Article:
Enhancing Your Child’s Strengths: Tips to Boost Self-Esteem in Your Child

It is the beginning of the school year with new, and sometimes harder, demands being placed on your child; not only academically, but socially as well. Because of this, it is important that your child remain confident and understand their self-worth. Kids who know their strengths and weaknesses and feel good about themselves seem to have an easier time handling conflicts and resisting negative pressures. Kids who think poorly of themselves may have a hard time finding solutions to the right problems. Below are five practical and easy ways to cultivate self-esteem in your child.

    1.  Parent Influence – Accept your weaknesses and celebrate your strengths

Self-esteem and self confidence are learned characteristics and traits, and children need opportunities to develop them. Research tells us that parents have the longest and strongest lasting influence on their child. If you have low self-esteem, or are not confident in your abilities to succeed, this will reflect off what the child then believes about his/her self.  With encouragement, time, and awareness they can learn to embrace and enhance their capabilities as well as challenge their weaknesses.

  1. Parent Involvement – Be your child’s cheerleader

Being invested in your child’s interest, whether that be sitting on a sideline, watching a child solve a puzzle on their own, cheering them on as they finish homework, teaches your child that they can believe in themselves because they have someone who already does.

  1. Encourage Interests

It is easy to sometimes want certain activities to be important to your kids, especially if they are important to you. Also, sometimes it is hard to avoid giving off the idea that you do not want certain interests to be a part of your child’s life. In order to allow your child to develop interest and passion for something, as little rules for what is acceptable should be the goal.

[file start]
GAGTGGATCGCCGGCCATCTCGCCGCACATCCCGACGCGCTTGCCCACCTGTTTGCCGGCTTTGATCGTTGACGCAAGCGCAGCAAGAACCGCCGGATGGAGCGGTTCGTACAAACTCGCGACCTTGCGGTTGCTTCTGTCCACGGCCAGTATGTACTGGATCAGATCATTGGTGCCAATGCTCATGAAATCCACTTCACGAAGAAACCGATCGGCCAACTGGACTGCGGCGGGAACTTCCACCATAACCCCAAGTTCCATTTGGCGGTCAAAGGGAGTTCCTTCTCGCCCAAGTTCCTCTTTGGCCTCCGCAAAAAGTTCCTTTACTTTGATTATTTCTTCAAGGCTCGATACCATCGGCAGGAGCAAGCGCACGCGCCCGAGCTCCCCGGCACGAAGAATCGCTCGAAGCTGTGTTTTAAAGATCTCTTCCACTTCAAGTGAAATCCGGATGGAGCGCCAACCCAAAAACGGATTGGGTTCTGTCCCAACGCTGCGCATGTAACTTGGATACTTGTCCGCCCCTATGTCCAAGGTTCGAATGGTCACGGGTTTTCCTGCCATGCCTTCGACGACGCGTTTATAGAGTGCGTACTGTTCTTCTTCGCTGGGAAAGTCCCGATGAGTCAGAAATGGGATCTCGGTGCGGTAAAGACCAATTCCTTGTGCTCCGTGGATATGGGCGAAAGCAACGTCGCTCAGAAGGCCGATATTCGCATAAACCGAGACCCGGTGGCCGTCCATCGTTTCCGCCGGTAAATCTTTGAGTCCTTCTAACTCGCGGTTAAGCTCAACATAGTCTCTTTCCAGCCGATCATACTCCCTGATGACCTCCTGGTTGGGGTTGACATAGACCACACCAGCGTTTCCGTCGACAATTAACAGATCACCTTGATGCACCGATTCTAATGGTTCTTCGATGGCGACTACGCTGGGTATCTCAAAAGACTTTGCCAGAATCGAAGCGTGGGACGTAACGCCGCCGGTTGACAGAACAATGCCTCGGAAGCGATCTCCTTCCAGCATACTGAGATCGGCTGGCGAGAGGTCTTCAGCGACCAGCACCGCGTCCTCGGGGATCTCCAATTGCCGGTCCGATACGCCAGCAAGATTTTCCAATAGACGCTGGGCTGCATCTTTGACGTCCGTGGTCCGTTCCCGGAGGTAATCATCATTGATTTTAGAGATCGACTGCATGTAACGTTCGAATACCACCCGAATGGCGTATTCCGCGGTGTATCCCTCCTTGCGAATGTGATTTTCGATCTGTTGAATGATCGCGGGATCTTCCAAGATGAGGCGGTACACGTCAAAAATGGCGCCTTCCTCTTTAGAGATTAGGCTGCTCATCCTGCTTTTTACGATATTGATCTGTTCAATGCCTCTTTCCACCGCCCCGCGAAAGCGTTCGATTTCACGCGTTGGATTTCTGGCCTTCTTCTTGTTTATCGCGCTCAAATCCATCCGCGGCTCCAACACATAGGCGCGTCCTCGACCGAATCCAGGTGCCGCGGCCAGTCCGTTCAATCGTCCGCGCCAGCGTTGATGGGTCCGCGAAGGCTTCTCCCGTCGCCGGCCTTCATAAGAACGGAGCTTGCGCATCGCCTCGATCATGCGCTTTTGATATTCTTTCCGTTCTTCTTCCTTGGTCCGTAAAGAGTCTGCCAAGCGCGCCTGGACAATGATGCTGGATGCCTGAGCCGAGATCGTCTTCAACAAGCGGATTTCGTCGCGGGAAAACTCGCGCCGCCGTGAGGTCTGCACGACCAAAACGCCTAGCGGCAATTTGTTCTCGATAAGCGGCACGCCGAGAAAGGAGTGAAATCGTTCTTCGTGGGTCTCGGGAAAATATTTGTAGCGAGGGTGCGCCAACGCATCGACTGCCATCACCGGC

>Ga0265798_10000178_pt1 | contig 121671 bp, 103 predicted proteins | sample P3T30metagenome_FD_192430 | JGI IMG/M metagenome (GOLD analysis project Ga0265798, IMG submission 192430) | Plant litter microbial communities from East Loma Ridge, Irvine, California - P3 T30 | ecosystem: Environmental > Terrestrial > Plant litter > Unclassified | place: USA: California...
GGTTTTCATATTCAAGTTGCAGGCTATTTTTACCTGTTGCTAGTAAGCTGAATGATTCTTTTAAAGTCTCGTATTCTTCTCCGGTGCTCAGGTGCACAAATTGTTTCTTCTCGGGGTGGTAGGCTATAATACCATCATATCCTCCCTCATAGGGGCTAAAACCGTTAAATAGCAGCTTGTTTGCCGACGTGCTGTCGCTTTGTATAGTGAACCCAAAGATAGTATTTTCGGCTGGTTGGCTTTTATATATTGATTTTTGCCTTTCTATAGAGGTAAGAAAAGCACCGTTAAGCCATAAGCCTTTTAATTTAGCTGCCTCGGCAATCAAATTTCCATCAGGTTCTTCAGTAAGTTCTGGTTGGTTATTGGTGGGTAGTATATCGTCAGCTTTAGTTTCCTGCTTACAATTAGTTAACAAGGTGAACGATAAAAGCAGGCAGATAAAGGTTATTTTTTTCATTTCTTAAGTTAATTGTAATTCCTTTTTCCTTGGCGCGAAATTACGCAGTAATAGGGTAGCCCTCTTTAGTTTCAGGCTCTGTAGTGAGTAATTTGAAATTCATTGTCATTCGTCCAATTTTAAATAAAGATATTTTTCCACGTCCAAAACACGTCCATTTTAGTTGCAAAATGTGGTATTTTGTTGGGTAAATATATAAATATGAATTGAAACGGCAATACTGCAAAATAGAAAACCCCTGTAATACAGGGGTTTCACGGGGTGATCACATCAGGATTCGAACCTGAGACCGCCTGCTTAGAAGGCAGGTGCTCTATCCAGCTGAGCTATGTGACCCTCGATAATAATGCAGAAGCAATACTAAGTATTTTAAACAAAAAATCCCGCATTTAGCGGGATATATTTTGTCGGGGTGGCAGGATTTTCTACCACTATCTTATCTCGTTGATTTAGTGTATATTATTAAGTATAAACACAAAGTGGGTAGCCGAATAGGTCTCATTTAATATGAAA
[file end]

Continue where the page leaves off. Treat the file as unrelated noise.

Encourage them to take on tasks they show interest in and make sure they follow through with it until finished. It should not matter the task, it could be anything from playing baseball or football to conquering a level in a video game. The point is for your child to stick with what they start, so they feel a sense of accomplishment at the end.

  1. Teaching Skills – Let them help around the house

Allowing your child to problem solve on their own is a major boost of self-confidence. The more exposure the child has to learning new skills, the more opportunity there is to demonstrate their competence and feel that their contribution is valuable. At home, that means asking them everyday to help with cooking, making beds, setting the table, etc. Teaching the skills also remind your child that any problem that comes in the future, can be solved.

  1. Accepting Mistakes – Learning from failure

Lastly, it is important for your child to feel comfortable, not defeated, when he or she makes a mistake or fails at something. Explain to your child that setbacks and obstacles are part of living and learning, and that they can learn or benefit from them. Provide supportive yet constructive feedback as well as recognition of their effort to overpower any sense of failure, shame, or guilt that they might be feeling. Supportive and constructive feedback will re-establish motivation in your child and hope to do better next time. For example, “It may be helpful to try it this way,” instead of “you’ll never make it by doing it that way.”